The School District of Philadelphia, Pennsylvania is proposing legislation to provide access to safe drinking water. This comes after a report by PennEnvironment and PennPIRG released last month found that 60% of all water fountains or outlets across 65 Philadelphia public schools tested positive for lead. While some school district officials claim the report is misleading due to using a testing standard of 1 pbb, it is well regarded by health professionals that there is no safe level of lead.
While the school district has already installed more than 1,300 hydration stations since the 2016-2017 school year, the legislation would set a deadline for completion to meet the goal of 1 station per every 100 students. Currently, the district needs to install approximately 800 more systems.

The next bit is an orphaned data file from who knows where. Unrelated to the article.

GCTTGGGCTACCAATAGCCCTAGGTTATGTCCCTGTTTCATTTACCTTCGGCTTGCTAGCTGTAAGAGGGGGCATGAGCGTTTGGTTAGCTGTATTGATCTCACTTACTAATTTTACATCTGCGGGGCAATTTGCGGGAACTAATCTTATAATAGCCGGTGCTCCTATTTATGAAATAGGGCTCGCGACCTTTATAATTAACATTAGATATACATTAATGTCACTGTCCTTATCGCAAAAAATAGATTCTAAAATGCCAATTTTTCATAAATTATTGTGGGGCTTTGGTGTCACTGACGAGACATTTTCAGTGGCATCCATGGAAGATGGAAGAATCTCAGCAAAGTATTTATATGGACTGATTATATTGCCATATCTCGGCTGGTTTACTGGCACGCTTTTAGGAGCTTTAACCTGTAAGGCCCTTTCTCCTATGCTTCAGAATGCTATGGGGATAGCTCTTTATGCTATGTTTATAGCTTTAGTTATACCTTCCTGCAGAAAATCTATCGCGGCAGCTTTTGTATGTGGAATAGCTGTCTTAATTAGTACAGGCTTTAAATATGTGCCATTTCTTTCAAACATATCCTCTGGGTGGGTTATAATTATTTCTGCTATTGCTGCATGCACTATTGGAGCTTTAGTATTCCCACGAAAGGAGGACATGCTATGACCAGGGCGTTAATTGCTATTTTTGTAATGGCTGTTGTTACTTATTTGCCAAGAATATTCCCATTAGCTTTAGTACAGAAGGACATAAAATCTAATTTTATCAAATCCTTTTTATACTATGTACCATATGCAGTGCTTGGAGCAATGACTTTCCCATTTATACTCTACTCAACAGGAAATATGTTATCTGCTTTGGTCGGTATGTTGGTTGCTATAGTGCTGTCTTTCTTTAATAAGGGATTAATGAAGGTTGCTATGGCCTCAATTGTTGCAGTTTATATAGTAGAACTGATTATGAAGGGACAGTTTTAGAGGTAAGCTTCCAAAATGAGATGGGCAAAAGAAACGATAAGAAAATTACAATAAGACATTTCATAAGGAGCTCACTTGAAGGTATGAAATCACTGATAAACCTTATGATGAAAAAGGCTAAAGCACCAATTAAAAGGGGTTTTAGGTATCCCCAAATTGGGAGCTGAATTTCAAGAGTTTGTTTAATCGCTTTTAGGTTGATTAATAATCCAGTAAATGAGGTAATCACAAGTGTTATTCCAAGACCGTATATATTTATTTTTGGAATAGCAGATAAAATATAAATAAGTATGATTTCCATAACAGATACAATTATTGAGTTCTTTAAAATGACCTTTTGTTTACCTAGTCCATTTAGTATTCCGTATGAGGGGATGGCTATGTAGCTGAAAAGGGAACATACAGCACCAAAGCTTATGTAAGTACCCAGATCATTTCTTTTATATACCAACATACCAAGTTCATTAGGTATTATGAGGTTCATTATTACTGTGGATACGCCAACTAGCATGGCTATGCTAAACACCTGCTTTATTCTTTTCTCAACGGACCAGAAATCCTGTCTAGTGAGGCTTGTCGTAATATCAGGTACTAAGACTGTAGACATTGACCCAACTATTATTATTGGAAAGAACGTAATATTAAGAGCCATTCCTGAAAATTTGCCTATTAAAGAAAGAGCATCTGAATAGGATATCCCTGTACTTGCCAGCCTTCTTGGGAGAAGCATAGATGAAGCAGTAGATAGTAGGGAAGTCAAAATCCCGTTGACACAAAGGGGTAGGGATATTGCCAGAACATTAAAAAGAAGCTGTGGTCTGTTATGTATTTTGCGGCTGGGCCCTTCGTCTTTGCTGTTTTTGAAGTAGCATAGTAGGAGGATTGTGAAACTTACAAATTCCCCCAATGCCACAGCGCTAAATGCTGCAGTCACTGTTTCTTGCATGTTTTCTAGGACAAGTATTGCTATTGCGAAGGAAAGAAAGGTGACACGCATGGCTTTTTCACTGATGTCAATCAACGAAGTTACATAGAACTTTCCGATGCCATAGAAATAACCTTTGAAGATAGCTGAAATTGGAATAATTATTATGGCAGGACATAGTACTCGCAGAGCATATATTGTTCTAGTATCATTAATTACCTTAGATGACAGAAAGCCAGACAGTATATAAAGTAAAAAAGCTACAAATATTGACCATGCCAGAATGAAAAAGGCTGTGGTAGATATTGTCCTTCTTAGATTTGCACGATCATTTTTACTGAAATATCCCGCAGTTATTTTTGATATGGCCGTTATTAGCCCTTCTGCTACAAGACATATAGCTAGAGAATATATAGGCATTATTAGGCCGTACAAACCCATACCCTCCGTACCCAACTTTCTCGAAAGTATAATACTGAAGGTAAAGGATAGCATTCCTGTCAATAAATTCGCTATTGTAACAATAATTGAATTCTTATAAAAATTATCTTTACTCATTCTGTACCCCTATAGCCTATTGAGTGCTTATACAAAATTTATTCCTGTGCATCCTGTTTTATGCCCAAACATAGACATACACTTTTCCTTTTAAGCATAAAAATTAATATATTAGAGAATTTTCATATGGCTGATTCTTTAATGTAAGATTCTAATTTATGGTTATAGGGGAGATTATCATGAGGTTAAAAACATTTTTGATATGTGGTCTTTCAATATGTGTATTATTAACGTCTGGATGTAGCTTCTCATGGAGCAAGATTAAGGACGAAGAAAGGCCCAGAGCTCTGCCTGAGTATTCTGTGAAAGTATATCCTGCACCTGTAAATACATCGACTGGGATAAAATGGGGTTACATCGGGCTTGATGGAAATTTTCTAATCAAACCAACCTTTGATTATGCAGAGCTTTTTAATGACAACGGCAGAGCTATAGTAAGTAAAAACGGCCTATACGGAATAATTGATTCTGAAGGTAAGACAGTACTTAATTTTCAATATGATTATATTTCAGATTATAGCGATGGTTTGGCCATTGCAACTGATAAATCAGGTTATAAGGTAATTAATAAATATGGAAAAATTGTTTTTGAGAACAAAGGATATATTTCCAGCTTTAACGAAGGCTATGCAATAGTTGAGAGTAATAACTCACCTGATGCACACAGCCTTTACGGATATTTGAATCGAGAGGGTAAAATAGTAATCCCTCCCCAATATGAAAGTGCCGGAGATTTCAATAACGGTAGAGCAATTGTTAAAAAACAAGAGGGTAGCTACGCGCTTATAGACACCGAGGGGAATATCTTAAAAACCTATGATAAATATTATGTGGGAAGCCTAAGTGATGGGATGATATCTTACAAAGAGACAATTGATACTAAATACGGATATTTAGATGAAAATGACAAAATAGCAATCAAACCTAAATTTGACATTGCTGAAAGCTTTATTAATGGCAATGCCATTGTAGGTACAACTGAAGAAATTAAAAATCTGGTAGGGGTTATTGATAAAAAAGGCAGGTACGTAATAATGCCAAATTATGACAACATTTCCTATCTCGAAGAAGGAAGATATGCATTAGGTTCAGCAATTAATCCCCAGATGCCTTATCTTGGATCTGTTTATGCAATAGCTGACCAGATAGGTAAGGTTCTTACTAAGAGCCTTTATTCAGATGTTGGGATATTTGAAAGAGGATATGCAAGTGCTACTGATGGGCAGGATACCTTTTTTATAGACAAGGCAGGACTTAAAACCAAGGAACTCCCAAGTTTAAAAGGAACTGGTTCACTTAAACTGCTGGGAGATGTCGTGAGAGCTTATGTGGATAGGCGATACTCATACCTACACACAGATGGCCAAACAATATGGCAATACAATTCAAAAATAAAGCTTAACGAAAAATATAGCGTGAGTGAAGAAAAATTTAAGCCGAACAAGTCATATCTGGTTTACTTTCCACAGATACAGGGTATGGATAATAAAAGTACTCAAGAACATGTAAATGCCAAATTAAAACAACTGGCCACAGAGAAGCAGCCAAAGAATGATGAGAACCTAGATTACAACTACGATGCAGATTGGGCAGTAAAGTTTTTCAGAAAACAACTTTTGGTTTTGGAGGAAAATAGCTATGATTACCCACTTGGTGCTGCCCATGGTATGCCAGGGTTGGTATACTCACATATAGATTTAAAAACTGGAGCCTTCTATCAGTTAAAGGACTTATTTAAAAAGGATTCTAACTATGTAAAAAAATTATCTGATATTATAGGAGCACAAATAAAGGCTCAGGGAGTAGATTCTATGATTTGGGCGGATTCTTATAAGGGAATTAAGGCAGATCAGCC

The requirements under the proposed legislation include that they are made from lead-free materials, have a filter that meets NSF/ANSI standards for removal of lead and other contaminants, and have a filter change indicator. District officials say the hydration stations already installed meet these criteria.
The district invested an initial $1 million into the project in 2017 and received roughly $95,000 last year in a grant from the city’s health department. The district estimates installing the remaining 800 stations will cost an additional $1 million.